vomer

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vo·mer

 (vō′mər)
n.
A thin flat bone forming the inferior and posterior part of the nasal septum and dividing the nostrils in most vertebrates.

[Latin vōmer, plowshare.]

vo′mer·ine′ (-mə-rīn′) adj.
American Heritage® Dictionary of the English Language, Fifth Edition. Copyright © 2016 by Houghton Mifflin Harcourt Publishing Company. Published by Houghton Mifflin Harcourt Publishing Company. All rights reserved.

vomer

(ˈvəʊmə)
n
(Anatomy) the thin flat bone forming part of the separation between the nasal passages in mammals
[C18: from Latin: ploughshare]
vomerine adj
Collins English Dictionary – Complete and Unabridged, 12th Edition 2014 © HarperCollins Publishers 1991, 1994, 1998, 2000, 2003, 2006, 2007, 2009, 2011, 2014

vo•mer

(ˈvoʊ mər)

n.
a bone of the skull in most vertebrates, forming part of the nasal septum of mammals.
[1695–1705; < Latin vōmer plowshare]
vo•mer•ine (ˈvoʊ məˌraɪn, -mər ɪn, ˈvɒm əˌraɪn, -ər ɪn) adj.
Random House Kernerman Webster's College Dictionary, © 2010 K Dictionaries Ltd. Copyright 2005, 1997, 1991 by Random House, Inc. All rights reserved.
ThesaurusAntonymsRelated WordsSynonymsLegend:
Noun1.vomer - thin trapezoidal bone of the skull forming the posterior and inferior parts of the nasal septum
nasal septum - a partition of bone and cartilage between the nasal cavities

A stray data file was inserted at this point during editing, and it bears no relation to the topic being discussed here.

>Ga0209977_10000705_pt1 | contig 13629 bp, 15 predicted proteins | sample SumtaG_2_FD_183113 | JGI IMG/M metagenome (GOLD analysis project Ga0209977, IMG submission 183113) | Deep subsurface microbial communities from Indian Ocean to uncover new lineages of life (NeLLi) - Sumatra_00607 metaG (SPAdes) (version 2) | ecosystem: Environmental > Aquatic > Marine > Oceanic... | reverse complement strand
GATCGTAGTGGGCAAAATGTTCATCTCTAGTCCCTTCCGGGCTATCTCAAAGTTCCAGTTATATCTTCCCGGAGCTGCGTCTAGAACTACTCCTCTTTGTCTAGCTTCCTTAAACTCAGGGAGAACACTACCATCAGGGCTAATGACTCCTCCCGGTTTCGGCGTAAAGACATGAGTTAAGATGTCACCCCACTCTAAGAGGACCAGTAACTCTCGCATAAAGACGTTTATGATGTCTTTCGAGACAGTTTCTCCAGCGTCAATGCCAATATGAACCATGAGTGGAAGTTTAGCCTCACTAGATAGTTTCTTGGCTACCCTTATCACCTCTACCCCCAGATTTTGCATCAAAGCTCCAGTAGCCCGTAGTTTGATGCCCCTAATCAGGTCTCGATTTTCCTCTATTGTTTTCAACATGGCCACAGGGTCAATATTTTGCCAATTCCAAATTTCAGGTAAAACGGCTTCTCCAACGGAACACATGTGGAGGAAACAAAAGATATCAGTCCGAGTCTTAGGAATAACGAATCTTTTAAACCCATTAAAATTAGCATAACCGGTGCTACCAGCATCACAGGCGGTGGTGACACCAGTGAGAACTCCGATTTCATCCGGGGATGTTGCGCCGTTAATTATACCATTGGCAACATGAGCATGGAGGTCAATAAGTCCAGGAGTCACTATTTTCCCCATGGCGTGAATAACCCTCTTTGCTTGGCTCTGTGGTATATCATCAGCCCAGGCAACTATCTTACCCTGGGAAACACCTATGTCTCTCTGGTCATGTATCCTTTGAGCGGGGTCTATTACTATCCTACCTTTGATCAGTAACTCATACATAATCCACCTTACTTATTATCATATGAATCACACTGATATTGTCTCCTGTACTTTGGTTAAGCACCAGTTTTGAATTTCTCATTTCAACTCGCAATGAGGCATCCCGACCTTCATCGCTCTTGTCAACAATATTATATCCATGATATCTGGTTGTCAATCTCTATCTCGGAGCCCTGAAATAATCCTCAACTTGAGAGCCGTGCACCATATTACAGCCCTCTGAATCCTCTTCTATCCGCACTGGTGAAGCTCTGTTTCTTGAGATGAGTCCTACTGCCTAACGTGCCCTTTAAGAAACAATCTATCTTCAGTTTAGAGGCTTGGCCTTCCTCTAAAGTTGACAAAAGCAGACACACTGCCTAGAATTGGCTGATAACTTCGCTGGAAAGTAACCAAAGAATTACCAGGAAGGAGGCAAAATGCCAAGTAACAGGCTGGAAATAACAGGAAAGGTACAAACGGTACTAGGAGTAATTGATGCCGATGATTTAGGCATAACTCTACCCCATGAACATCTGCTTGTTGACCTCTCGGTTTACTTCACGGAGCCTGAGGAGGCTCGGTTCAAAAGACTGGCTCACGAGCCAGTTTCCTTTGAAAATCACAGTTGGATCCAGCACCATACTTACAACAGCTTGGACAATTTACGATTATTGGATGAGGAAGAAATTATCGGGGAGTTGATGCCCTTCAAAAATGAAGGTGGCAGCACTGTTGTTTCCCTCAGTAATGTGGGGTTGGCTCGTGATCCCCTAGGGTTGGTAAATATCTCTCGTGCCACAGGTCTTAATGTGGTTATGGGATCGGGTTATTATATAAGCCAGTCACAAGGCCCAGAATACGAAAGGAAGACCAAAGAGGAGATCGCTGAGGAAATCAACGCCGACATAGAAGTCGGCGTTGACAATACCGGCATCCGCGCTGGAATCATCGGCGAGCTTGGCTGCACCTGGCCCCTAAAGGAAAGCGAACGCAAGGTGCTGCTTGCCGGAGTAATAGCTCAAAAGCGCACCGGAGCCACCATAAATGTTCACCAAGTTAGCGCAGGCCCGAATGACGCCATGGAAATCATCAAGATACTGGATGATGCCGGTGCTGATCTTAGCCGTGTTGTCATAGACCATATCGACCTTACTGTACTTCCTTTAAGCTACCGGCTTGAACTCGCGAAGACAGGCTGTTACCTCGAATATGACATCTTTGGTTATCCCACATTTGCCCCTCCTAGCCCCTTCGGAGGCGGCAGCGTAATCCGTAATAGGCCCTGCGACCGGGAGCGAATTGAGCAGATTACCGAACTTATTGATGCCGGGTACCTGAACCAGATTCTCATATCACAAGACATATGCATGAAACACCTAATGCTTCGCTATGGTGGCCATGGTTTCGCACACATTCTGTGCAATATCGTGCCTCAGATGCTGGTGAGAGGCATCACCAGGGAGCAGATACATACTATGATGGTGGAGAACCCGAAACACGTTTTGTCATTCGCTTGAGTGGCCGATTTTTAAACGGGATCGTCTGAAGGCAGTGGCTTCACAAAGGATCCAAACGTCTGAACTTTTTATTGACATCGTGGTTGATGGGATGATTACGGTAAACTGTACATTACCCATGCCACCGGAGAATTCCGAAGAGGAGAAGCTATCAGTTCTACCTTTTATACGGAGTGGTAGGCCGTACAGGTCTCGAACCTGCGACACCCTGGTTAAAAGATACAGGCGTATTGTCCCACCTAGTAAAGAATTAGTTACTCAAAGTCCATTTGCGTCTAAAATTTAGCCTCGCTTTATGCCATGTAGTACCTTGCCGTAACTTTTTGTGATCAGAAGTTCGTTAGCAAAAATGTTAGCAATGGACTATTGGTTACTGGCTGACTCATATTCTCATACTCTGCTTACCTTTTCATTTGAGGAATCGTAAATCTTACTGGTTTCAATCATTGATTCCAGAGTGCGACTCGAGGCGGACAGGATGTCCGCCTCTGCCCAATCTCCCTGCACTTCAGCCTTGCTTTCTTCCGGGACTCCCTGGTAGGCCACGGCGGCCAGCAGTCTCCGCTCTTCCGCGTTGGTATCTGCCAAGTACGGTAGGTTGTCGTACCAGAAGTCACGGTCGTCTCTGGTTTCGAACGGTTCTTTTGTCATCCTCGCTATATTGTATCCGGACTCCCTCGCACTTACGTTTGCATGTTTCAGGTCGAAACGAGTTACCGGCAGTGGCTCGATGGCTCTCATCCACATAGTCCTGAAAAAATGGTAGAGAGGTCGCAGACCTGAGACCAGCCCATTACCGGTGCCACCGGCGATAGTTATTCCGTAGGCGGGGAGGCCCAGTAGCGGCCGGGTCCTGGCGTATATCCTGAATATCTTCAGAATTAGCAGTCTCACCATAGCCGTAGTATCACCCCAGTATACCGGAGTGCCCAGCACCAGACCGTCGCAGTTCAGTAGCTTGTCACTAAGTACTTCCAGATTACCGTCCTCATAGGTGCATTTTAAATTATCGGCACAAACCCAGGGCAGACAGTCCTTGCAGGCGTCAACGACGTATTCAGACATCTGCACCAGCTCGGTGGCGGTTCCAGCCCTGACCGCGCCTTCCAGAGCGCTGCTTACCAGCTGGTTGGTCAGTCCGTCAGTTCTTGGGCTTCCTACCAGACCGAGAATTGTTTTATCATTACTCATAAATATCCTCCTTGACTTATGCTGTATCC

bone, os - rigid connective tissue that makes up the skeleton of vertebrates
skull - the bony skeleton of the head of vertebrates
Based on WordNet 3.0, Farlex clipart collection. © 2003-2012 Princeton University, Farlex Inc.
Translations

vo·mer

n. vómer, hueso impar que forma parte del tabique medio de las fosas nasales.
English-Spanish Medical Dictionary © Farlex 2012
References in periodicals archive ?
The contributions of the ethmoid bone and the vomer to the total bone surface area were inversely proportional; specimens with the largest ethmoid bones had the smallest vomers, and vice versa.
The snout is round in dorsal and lateral view, and dentigerous processes of the vomers are absent.
Nonaphalagodus trinitiensis is known only from vomers; these possess irregularly arranged rows of teeth (Thurmond, 1974).
The specimens (CORBIDI 010184-010185, 010200, 010217, 010222-010230, 010248-010249, 010253, 010294-010295) correspond very well with the description: bearing a sub-acuminate snout, small tubercles on the upper eyelid, dentigerous processes of vomers oblique, prominent and small tubercles on heels and outer side of tarsi.